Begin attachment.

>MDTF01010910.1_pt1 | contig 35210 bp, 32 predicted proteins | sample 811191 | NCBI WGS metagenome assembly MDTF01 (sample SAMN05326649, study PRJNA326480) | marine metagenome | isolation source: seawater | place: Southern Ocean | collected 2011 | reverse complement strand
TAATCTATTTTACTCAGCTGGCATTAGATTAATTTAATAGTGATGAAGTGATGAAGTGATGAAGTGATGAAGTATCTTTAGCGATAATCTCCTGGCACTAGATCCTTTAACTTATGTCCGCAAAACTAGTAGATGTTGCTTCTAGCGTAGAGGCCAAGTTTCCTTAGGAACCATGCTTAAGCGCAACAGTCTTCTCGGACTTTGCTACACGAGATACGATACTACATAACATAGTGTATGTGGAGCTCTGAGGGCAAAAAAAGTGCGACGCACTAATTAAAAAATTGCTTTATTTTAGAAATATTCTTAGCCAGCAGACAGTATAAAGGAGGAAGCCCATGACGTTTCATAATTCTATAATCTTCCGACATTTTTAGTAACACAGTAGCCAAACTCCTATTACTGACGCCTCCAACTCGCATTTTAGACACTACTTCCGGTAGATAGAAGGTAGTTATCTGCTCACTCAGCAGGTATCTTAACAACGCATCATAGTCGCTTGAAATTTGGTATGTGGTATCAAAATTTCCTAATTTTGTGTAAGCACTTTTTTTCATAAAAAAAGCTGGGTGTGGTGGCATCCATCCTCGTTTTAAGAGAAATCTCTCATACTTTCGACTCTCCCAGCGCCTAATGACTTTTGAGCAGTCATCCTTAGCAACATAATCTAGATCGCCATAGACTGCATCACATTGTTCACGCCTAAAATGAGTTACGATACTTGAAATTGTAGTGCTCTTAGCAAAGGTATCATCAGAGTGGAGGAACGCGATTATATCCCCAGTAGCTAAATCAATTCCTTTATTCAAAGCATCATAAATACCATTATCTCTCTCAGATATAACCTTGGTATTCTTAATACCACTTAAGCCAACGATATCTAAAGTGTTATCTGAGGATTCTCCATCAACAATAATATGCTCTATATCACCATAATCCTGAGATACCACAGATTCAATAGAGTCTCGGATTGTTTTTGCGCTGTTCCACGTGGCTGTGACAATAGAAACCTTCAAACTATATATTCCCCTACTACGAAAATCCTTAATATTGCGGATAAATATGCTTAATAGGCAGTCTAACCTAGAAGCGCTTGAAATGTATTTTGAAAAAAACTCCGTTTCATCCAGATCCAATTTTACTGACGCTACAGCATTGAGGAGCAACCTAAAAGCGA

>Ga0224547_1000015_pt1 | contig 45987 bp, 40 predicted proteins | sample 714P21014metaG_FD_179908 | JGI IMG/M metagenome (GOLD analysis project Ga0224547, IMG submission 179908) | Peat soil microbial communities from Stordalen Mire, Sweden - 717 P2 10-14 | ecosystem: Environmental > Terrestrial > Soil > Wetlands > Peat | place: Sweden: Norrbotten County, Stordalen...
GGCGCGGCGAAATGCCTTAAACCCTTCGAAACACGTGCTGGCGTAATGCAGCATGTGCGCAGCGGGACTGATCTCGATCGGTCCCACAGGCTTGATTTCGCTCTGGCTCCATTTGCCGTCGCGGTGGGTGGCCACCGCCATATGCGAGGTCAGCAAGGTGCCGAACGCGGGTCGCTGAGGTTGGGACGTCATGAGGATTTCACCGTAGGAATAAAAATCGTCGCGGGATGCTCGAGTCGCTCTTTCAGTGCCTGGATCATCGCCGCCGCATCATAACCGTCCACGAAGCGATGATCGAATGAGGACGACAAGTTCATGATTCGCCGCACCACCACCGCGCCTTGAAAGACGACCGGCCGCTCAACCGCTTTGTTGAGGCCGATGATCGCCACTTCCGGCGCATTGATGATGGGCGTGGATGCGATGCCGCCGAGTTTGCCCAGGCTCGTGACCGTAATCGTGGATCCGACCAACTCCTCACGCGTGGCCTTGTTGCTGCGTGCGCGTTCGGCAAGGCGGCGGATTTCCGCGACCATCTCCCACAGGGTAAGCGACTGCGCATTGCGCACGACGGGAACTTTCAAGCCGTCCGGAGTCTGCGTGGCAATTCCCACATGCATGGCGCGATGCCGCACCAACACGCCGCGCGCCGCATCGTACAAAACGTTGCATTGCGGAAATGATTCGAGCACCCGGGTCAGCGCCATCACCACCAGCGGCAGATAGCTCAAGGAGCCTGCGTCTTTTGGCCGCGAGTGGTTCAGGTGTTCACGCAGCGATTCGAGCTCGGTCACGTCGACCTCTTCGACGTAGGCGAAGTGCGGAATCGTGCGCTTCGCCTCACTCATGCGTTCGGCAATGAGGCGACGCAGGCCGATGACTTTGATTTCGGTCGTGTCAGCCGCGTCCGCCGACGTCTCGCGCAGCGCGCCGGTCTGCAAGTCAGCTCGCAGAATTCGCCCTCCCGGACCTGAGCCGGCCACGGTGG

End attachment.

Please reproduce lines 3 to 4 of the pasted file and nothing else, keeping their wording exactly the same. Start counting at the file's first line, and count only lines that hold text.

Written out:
>Ga0224547_1000015_pt1 | contig 45987 bp, 40 predicted proteins | sample 714P21014metaG_FD_179908 | JGI IMG/M metagenome (GOLD analysis project Ga0224547, IMG submission 179908) | Peat soil microbial communities from Stordalen Mire, Sweden - 717 P2 10-14 | ecosystem: Environmental > Terrestrial > Soil > Wetlands > Peat | place: Sweden: Norrbotten County, Stordalen...
GGCGCGGCGAAATGCCTTAAACCCTTCGAAACACGTGCTGGCGTAATGCAGCATGTGCGCAGCGGGACTGATCTCGATCGGTCCCACAGGCTTGATTTCGCTCTGGCTCCATTTGCCGTCGCGGTGGGTGGCCACCGCCATATGCGAGGTCAGCAAGGTGCCGAACGCGGGTCGCTGAGGTTGGGACGTCATGAGGATTTCACCGTAGGAATAAAAATCGTCGCGGGATGCTCGAGTCGCTCTTTCAGTGCCTGGATCATCGCCGCCGCATCATAACCGTCCACGAAGCGATGATCGAATGAGGACGACAAGTTCATGATTCGCCGCACCACCACCGCGCCTTGAAAGACGACCGGCCGCTCAACCGCTTTGTTGAGGCCGATGATCGCCACTTCCGGCGCATTGATGATGGGCGTGGATGCGATGCCGCCGAGTTTGCCCAGGCTCGTGACCGTAATCGTGGATCCGACCAACTCCTCACGCGTGGCCTTGTTGCTGCGTGCGCGTTCGGCAAGGCGGCGGATTTCCGCGACCATCTCCCACAGGGTAAGCGACTGCGCATTGCGCACGACGGGAACTTTCAAGCCGTCCGGAGTCTGCGTGGCAATTCCCACATGCATGGCGCGATGCCGCACCAACACGCCGCGCGCCGCATCGTACAAAACGTTGCATTGCGGAAATGATTCGAGCACCCGGGTCAGCGCCATCACCACCAGCGGCAGATAGCTCAAGGAGCCTGCGTCTTTTGGCCGCGAGTGGTTCAGGTGTTCACGCAGCGATTCGAGCTCGGTCACGTCGACCTCTTCGACGTAGGCGAAGTGCGGAATCGTGCGCTTCGCCTCACTCATGCGTTCGGCAATGAGGCGACGCAGGCCGATGACTTTGATTTCGGTCGTGTCAGCCGCGTCCGCCGACGTCTCGCGCAGCGCGCCGGTCTGCAAGTCAGCTCGCAGAATTCGCCCTCCCGGACCTGAGCCGGCCACGGTGG